Climate change is visibly changing our world. From unprecedented global warming to severe storms, droughts, and increasing health risks, it affects everyone and everything. But does that include the hair on our heads?
Excessive burning of fossil fuels, – oil, natural gas, and coal – deforestation and agriculture have significantly impacted the climate. Large amounts of carbon dioxide and greenhouse gases are released into the atmosphere, but there are fewer trees to capture that CO2. As a result, the days are getting hotter and humid, with less healthy air to breathe.
Extreme heat can change the structure of the proteins that make up the hair and damage the cuticle. It can make the hair dry, brittle and prone to breakage. It will also leave a person with visible split ends, which can cause further damage to the hair as they work their way up.
Humidity means more moisture in the air, but that’s not necessarily good for your hair. Proteins in the hair do not absorb the water molecules evenly, which causes the hair strands to swell up and bend irregularly. Frizzy hair is the result. Additionally, humidity makes the hair more susceptible to breakage.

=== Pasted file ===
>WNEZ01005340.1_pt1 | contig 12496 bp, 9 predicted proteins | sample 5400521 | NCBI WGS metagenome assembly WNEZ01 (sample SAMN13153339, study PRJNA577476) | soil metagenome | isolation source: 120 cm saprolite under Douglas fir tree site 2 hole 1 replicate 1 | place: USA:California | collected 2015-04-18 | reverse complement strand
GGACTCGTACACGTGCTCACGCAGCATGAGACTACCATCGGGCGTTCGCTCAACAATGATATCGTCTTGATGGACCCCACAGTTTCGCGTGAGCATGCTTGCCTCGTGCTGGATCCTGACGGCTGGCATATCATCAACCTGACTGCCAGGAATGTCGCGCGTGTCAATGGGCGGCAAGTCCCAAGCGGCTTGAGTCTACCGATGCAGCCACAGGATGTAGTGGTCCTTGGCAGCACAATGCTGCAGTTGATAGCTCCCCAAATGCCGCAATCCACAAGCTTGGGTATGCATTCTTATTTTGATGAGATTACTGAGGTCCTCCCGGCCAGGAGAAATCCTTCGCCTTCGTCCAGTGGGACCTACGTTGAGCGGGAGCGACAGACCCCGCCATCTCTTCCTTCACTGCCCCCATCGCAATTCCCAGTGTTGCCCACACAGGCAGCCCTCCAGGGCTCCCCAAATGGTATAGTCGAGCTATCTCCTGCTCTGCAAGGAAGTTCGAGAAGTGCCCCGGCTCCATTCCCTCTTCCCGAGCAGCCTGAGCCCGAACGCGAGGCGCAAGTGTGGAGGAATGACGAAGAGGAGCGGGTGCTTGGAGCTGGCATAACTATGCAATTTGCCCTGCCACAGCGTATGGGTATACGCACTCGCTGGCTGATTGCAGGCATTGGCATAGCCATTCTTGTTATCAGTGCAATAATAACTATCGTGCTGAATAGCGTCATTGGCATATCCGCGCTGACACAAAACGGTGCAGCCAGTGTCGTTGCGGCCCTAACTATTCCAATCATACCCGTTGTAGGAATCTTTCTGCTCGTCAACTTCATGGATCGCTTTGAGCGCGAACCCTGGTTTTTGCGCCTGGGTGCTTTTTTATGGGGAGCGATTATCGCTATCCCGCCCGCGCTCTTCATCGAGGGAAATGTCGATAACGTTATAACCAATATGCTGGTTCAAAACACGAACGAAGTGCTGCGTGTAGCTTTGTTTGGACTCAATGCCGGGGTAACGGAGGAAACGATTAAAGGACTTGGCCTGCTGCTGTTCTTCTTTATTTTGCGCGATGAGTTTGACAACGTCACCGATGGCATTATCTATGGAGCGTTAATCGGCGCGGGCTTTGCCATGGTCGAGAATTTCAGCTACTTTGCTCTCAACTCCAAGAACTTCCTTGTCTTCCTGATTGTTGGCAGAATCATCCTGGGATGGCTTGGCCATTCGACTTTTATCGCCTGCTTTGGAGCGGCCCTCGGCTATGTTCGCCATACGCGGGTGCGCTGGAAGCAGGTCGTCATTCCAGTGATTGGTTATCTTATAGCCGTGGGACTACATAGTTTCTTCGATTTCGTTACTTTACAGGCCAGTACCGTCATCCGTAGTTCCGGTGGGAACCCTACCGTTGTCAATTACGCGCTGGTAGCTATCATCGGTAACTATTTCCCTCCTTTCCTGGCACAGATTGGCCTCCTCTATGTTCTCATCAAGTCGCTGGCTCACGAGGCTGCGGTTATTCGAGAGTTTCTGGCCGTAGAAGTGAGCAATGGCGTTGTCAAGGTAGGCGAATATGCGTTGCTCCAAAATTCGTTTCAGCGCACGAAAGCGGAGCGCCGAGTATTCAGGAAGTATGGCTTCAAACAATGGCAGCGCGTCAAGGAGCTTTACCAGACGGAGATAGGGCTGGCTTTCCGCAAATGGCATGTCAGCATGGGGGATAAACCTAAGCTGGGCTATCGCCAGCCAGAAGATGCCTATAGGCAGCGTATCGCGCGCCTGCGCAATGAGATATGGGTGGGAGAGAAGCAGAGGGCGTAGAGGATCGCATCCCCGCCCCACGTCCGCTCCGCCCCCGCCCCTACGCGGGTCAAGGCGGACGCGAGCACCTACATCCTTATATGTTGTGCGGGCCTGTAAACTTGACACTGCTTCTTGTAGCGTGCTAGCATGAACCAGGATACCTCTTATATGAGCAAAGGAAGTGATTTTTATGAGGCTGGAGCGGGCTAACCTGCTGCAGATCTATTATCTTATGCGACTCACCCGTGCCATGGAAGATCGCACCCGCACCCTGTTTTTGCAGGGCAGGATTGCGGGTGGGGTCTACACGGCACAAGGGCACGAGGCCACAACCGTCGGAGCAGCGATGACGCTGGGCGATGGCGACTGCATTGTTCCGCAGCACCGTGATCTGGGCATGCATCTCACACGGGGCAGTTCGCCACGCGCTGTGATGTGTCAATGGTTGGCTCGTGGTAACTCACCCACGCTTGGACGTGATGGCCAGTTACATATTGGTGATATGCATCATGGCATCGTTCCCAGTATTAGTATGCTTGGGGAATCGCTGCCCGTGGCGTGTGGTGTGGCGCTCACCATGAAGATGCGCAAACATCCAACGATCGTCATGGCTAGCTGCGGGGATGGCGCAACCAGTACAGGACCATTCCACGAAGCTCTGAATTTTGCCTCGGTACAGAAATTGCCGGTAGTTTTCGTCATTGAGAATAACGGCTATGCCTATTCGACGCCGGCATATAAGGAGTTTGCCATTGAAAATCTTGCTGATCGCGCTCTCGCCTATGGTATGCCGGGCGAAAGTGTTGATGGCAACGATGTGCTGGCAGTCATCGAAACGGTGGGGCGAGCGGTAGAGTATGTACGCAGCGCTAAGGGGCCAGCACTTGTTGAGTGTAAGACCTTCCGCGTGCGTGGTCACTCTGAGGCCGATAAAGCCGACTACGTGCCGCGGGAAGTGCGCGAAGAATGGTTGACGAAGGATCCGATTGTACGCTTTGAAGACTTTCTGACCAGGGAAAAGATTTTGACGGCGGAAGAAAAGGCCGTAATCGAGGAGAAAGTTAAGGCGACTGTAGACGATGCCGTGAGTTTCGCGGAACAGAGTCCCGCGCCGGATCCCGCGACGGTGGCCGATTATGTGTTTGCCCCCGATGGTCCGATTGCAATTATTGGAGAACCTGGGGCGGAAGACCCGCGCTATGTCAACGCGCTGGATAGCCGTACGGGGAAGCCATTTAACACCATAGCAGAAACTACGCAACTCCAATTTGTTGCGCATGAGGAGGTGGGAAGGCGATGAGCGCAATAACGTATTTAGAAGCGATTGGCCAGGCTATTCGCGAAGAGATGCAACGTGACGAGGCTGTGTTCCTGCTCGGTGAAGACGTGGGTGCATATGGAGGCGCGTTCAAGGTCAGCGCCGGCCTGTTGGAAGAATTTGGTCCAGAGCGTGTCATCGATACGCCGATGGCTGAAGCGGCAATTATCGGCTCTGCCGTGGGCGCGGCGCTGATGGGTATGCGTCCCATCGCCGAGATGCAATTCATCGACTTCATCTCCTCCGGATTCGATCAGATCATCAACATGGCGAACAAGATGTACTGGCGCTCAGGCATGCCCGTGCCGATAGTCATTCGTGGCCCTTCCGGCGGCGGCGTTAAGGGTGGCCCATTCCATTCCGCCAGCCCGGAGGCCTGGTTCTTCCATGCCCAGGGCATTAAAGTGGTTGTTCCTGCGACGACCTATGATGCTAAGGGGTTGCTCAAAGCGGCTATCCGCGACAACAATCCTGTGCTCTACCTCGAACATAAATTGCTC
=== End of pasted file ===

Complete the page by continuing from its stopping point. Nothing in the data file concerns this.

Climate change also affects the quality of the air we breathe, filling it up with allergens and pollutants. And, air pollution, in turn, also damages hair growth proteins. The greater the exposure to these pollutants, as happens in urban areas, the greater the problem. Dust motes and pollutants also settle on the skin of the scalp, which clogs the pores and deprives them of an adequate supply of oxygen.
According to Prof. Dr Fuat Yuksel, a plastic surgeon at Longevita, climate change has a negative impact on skin health. “Warmer climates have increased the incidence of skin infections. Air pollutants can also trigger flare-ups of skin conditions like eczema and psoriasis. It can also increase the risk of autoimmune diseases like systemic lupus erythematosus. All of these affect the skin and the hair attached to it.”
Climate change can affect hair in different ways and increase the incidence of baldness. Hats and umbrellas can provide short-term protection, but heat, humidity, and pollution will continue to increase as a result of climate change. Therefore, there’s a need to address the large underlying problem of climate change itself.